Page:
The shore is wider than the beach: Ecological planning solutions to sea level rise for the Jersey Shore, USA

Burger, J. et al. | Landscape and Urban Planning | 2017 | Peer Reviewed | Original research |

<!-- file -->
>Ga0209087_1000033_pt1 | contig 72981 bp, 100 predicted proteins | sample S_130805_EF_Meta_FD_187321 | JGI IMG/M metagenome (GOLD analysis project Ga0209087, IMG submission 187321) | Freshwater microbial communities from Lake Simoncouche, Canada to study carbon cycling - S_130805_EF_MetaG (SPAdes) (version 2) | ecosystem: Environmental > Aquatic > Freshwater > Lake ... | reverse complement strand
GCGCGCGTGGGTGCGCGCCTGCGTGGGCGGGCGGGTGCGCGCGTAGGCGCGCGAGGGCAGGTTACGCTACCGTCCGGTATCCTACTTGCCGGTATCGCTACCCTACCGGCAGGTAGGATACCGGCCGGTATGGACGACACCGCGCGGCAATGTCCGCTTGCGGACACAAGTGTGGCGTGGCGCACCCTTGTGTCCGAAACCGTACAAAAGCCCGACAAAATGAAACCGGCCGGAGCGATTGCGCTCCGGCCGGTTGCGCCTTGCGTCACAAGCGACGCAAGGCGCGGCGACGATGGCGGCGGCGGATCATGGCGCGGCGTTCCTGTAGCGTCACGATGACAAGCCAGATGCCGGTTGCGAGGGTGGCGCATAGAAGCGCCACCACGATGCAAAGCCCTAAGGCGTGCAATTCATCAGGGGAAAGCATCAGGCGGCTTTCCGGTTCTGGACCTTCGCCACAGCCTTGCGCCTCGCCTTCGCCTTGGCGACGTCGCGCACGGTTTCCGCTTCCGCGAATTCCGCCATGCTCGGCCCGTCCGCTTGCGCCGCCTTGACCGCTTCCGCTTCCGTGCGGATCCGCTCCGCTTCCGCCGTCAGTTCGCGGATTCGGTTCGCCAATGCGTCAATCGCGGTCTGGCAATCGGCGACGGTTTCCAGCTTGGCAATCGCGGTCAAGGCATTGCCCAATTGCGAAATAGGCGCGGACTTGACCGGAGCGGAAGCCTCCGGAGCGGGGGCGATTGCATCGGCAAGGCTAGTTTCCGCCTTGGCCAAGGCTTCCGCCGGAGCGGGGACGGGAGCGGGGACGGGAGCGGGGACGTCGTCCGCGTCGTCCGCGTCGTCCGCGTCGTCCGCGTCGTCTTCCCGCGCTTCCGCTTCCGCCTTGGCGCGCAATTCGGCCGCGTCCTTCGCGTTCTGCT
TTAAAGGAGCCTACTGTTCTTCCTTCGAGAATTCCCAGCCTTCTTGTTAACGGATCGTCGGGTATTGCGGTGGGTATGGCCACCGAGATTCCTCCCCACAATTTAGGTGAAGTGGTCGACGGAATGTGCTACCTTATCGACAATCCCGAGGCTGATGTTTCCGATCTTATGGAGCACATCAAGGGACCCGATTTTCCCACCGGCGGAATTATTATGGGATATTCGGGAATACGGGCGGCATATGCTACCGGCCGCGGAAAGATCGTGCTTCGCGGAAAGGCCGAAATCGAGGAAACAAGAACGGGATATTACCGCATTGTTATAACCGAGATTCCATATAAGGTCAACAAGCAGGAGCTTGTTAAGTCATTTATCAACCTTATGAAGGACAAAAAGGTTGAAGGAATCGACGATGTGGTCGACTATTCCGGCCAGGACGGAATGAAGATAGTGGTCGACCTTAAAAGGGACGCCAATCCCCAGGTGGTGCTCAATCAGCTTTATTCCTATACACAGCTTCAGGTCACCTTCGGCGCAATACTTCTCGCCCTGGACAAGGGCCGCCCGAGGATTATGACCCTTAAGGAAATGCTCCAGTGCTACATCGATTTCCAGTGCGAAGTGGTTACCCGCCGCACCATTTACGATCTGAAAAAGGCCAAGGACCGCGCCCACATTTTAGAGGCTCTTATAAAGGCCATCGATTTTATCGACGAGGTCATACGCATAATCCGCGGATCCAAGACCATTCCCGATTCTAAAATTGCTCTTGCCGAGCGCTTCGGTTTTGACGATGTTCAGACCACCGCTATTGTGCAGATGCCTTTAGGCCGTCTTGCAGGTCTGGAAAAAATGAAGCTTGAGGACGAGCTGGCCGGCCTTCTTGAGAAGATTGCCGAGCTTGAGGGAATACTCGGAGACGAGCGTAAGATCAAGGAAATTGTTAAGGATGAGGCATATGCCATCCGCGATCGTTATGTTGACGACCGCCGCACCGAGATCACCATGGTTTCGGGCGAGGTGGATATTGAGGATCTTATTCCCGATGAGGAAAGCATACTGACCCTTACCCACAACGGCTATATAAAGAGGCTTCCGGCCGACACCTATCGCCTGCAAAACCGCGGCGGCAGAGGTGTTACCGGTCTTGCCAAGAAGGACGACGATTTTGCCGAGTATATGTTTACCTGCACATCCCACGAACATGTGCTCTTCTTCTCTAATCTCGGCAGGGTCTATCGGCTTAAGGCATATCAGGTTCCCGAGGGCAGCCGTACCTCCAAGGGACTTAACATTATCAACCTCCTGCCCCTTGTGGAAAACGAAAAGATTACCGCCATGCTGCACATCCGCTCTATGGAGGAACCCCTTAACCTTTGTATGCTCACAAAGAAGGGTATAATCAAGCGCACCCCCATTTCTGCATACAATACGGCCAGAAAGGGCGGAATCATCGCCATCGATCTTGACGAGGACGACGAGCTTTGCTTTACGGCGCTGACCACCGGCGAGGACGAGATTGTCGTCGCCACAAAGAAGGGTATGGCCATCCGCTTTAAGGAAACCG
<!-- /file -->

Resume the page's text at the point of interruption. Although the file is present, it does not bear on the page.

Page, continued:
Coastal communities worldwide are faced with climate change effects that include sea level rise and increases in the severity and frequency of storms. We present a framework for coastal adaptation to these impacts in planning efforts, using the landscape of the Toms River-Barnegat Bay ecosystem in New Jersey (eastern coast of United States, 90 km south of New York City) as a case study. This plan is a proof-of-concept, showing that collaborative design can improve the ability of shore regions in many regions to recover from storms and sea level rise if it uses a broad concept of the shore’s ecological and geomorphological structures. Ecological connections are maintained or restored from the sand beach through the tidal bay to the mainland Pine Barrens, allowing species to migrate inland as their ecosystems change over time. This plan also re-envisions shore tourism by attracting visitors to the larger and wider shore area, an approach that can maintain or even increase social and economic activity as sea level changes. Transportation routes connecting the changing shoreline area to inland sites help to integrate social activities throughout the region. Watershed based projects to handle stormwater runoff from severe inland storms are also required. These principles can be applied in any coastal landscape where sea level rise is expected. This approach was fostered and supported by a USHUD program – Rebuild by Design – to incorporate unique, collaborative, architectural and ecological approaches to changing climate and sea level rise in Hurricane Sandy-affected states. These ecological concepts can be adapted for use to maintain biotic and economic processes in threatened coastal communities.